take on a life of its own

idiom

: to become very large, important, or hard to control
The story took on a life of its own and began to appear on news broadcasts everywhere.

Examples of take on a life of its own in a Sentence

Recent Examples on the Web The Hamm's phenomenon began to take on a life of its own, Ramirez said. Carol Deptolla, Milwaukee Journal Sentinel, 13 Aug. 2021 Once a child-abuse pediatrician diagnoses abuse, that assessment can take on a life of its own in family court. Stephanie Clifford, The Atlantic, 20 Aug. 2020 Be careful -- digging a deep rabbit hole has the potential to take on a life of its own! Tarot Astrologers, Chicago Tribune, 6 May 2023 The biosphere tells us that once life appears in a world, that world can take on a life of its own. Adam Frank, The Atlantic, 19 Feb. 2022 The bills demonstrate how disinformation can take on a life of its own, forming a feedback loop that shapes policy for years to come. Maggie Astor, New York Times, 13 May 2021 But in the weeks that followed, the DAN jailbreak began to take on a life of its own. Will Oremus, Washington Post, 14 Feb. 2023 But his spectacular inheritance seemed to take on a life of its own and turn against him. Alex Traub, BostonGlobe.com, 8 Feb. 2023 In this delightfully bonkers sci-fi horror thriller, a robotics engineer (Allison Williams) at a toy company builds a lifelike doll (played by Amie Donald and voiced by Jenna Davis) that begins to take on a life of its own. Dallas News, 5 Jan. 2023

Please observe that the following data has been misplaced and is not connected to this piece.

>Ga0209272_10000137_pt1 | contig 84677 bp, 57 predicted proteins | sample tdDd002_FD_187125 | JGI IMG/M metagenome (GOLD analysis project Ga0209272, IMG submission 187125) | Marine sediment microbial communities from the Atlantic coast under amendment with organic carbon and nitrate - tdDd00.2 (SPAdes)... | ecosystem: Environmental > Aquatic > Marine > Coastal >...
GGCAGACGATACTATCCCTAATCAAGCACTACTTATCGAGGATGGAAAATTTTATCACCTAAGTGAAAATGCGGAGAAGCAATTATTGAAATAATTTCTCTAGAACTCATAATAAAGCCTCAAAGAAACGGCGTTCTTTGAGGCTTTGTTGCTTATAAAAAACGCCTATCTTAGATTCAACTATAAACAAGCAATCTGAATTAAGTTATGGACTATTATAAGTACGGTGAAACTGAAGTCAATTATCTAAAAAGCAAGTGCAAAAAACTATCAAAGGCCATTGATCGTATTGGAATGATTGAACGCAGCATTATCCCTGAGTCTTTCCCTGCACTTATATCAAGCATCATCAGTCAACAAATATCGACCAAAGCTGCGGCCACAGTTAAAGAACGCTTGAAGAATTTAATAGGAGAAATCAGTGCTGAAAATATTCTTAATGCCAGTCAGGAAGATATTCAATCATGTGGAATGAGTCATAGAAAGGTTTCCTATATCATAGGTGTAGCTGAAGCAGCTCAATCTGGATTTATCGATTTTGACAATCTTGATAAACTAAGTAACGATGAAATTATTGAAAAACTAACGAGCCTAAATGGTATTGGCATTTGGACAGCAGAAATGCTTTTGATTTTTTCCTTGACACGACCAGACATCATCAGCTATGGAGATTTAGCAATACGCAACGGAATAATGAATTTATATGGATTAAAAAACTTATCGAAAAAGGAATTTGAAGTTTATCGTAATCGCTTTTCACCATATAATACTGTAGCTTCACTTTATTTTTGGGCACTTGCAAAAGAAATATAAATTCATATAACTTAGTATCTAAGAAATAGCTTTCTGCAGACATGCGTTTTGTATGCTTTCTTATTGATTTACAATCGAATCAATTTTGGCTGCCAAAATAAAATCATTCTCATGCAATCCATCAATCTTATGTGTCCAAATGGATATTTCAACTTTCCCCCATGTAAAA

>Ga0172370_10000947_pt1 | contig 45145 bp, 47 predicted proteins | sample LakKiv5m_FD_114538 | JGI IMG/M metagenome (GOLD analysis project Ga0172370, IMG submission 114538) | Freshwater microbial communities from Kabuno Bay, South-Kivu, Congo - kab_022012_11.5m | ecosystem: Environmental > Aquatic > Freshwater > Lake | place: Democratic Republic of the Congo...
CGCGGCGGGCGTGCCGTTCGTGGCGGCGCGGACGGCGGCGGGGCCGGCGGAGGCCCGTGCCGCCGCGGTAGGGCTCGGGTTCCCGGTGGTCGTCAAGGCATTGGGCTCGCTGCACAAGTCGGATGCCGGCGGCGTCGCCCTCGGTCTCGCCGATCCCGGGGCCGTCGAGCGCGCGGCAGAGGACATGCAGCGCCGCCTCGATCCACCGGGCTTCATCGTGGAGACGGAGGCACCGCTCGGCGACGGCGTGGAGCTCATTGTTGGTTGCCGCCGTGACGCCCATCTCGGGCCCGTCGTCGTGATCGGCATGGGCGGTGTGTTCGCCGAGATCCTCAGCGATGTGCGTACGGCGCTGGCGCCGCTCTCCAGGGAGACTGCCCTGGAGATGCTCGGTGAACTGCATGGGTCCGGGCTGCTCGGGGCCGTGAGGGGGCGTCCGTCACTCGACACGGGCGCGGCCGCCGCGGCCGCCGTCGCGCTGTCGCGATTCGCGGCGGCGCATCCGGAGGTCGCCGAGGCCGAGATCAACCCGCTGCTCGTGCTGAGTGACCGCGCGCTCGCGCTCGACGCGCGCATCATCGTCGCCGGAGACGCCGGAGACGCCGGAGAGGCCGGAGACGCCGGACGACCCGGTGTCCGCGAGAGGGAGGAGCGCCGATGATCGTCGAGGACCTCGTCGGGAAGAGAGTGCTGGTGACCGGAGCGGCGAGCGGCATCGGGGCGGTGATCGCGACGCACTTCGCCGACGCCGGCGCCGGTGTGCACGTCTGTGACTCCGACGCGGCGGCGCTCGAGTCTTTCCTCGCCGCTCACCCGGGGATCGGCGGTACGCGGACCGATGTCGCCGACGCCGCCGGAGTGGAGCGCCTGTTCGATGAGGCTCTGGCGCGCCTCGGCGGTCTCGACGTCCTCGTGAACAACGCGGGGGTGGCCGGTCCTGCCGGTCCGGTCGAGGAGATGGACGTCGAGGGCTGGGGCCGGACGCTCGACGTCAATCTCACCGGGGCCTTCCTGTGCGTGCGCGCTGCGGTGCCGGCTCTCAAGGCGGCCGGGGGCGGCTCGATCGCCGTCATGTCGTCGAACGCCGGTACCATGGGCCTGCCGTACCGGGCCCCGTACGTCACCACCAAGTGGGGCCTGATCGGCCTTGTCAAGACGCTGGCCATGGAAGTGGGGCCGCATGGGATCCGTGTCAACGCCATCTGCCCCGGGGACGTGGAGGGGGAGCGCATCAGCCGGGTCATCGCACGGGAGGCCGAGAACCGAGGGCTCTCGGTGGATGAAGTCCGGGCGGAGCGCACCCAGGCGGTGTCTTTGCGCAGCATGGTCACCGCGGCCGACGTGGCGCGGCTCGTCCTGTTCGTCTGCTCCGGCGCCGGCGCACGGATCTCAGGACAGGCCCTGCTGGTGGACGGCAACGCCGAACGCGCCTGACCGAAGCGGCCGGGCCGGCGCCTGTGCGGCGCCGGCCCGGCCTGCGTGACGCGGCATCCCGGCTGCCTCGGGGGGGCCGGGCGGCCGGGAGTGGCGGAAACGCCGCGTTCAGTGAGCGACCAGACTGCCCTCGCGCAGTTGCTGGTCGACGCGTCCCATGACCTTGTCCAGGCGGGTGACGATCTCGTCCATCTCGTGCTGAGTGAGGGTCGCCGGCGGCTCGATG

These examples are programmatically compiled from various online sources to illustrate current usage of the word 'take on a life of its own.' Any opinions expressed in the examples do not represent those of Merriam-Webster or its editors. Send us feedback about these examples.

Dictionary Entries Near take on a life of its own

Cite this Entry

“Take on a life of its own.” Merriam-Webster.com Dictionary, Merriam-Webster, https://www.merriam-webster.com/dictionary/take%20on%20a%20life%20of%20its%20own. Accessed 19 Jun. 2024.

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